In a ceremony at the University of Chicago on 31 May 2017, NASA announced that the former Solar Probe Plus mission, which will launch in 2018, was being renamed the Parker Solar Probe in honor of MSU alumnus solar astrophysicist Eugene Parker. This is the first time a spacecraft has been named for a living person.
The Muon g−2 Experiment at the Fermi National Accelerator Laboratory (FNAL, or "Fermilab") and its members within the MSU Department of Physics and Astronomy, Prof. Martin Berz, Research Prof. Kyoko Makino, and their team of graduate students, are featured in the June 8th MSU Today article "Muon Magnet's Moment Has Arrived".
Hannah Professor of Physics Witold "Witek" Nazarewiczhas been awarded the G. N. Flerov Prize by the Joint Institute for Nuclear Research (JINR) in Dubna, Russia, for his theoretical studies of the atomic and nuclear properties of the heaviest elements.
In an investiture ceremony held in room 1415 BPS Building on 20 April 2017, Physics & Astronomy Professor Joey Huston was honored as an MSU Foundation Professor.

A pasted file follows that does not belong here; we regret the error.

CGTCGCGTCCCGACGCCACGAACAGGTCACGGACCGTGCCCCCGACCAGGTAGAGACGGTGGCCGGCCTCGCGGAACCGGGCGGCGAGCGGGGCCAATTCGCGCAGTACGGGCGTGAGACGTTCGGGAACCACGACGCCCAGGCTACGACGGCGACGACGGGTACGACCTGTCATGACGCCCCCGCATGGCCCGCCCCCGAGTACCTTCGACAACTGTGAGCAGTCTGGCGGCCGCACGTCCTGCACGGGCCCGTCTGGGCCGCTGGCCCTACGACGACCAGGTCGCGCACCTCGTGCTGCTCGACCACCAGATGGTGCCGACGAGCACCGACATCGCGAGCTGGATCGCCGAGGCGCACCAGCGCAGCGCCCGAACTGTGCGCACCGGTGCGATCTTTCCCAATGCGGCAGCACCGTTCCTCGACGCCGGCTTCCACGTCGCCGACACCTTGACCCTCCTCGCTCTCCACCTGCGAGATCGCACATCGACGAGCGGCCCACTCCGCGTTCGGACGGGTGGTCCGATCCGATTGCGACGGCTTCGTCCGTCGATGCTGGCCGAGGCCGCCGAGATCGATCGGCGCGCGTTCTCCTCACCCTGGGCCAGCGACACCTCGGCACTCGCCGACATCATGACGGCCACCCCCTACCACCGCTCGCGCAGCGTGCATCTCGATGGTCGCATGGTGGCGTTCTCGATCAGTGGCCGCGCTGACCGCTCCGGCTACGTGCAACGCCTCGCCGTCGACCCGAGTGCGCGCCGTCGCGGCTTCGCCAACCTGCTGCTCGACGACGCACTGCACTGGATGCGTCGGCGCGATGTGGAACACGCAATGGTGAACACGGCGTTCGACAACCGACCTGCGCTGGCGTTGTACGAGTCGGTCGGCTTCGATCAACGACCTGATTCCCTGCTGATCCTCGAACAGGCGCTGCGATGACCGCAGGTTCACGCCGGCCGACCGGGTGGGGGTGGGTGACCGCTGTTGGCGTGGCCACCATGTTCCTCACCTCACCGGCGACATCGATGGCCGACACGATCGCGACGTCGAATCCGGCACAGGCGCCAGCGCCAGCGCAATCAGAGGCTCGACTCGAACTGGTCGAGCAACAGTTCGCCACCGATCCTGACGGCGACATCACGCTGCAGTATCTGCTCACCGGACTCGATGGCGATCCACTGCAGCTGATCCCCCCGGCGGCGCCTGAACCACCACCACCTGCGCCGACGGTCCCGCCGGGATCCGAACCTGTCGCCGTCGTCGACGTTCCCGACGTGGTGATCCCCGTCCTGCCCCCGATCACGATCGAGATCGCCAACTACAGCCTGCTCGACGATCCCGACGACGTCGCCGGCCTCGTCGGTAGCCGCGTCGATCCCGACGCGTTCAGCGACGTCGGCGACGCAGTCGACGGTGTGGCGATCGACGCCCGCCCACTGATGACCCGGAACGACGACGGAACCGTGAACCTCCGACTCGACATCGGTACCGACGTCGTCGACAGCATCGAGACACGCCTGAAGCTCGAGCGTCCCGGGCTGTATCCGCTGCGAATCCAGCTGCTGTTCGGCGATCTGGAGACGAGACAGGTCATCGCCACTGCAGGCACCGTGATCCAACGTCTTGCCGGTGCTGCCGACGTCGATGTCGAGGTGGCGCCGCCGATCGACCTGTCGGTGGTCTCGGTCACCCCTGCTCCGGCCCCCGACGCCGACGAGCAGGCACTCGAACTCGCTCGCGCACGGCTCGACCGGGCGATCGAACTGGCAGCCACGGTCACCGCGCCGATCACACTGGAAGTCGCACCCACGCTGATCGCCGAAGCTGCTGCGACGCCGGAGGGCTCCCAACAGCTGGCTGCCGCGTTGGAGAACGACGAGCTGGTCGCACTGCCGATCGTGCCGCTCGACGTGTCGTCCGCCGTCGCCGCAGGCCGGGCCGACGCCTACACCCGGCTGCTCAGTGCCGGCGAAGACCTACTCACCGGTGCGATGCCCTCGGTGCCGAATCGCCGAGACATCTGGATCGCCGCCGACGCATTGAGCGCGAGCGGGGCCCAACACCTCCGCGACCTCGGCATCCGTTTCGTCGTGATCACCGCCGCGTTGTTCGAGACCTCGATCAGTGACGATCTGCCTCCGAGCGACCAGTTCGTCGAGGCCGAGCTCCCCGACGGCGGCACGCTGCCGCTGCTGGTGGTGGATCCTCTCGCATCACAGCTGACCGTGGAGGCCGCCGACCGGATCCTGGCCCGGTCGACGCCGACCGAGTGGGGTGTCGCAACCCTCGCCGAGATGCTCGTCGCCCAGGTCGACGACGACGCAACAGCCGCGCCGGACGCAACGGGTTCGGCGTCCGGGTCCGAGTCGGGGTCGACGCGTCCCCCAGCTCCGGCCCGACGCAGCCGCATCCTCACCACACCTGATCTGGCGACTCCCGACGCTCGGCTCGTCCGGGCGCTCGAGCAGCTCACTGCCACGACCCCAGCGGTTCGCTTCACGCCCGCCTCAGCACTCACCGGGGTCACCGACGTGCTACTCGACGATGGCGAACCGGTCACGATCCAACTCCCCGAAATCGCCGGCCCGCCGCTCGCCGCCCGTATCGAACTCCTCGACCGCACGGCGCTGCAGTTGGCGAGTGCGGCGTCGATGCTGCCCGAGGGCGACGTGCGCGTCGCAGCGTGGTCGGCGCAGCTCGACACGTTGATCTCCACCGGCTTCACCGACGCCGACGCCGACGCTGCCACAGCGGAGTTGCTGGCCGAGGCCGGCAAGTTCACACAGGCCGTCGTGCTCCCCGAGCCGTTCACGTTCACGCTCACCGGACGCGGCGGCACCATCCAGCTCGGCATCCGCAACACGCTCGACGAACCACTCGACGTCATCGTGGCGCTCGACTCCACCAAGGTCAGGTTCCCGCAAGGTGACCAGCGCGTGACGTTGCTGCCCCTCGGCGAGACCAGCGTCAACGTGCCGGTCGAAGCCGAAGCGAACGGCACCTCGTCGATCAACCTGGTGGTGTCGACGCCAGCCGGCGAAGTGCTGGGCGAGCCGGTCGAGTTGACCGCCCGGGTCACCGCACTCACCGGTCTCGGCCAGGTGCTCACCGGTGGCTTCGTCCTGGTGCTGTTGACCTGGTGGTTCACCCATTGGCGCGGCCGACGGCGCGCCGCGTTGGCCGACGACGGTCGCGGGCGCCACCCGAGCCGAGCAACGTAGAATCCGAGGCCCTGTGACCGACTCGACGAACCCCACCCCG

On Saturday, 15 April 2017, the MSU Department of Physics & Astronomy will be a sponsor of Physics and Astronomy Day at Impression 5 Science Center in Lansing from 10:00 am to 5:00 pm. Students and faculty will lead hands-on interactive activities for children of all ages.
MSU’s nuclear physics graduate program, part of the College of Natural Science’s Department of Physics and Astronomy, is among seven MSU graduate programs that rank No. 1 nationally in the latest U.S. News & World Report rankings.
An article published on 18 February 2017 in MSU Today features MSU Physics & Astronomy Assistant Professor Chris Wrede, giving details of some of his research into the generation of nuclear isotopes in stellar explosions, which was the topic of a presentation he made recently at a meeting of the American Association for the Advancement of Science (AAAS). He explains how experiments done at the NSCL provide real evidence linking astronomical observations with theoretical and computational models of how heavy nuclei are formed and distributed in nature.
The American Astronomical Society (AAS) has announced the results of its 2017 elections, and MSU Physics & Astronomy Professor Megan Donahue has been elected as the new AAS President. She will take office this summer.
Starting in February 2017 and continuing until March 2018, MSU Physics & Astronomy University Distinguished Professor Michael Thoennessen will serve as the Chair of the Executive Committee of the American Physical Society's Division of Nuclear Physics.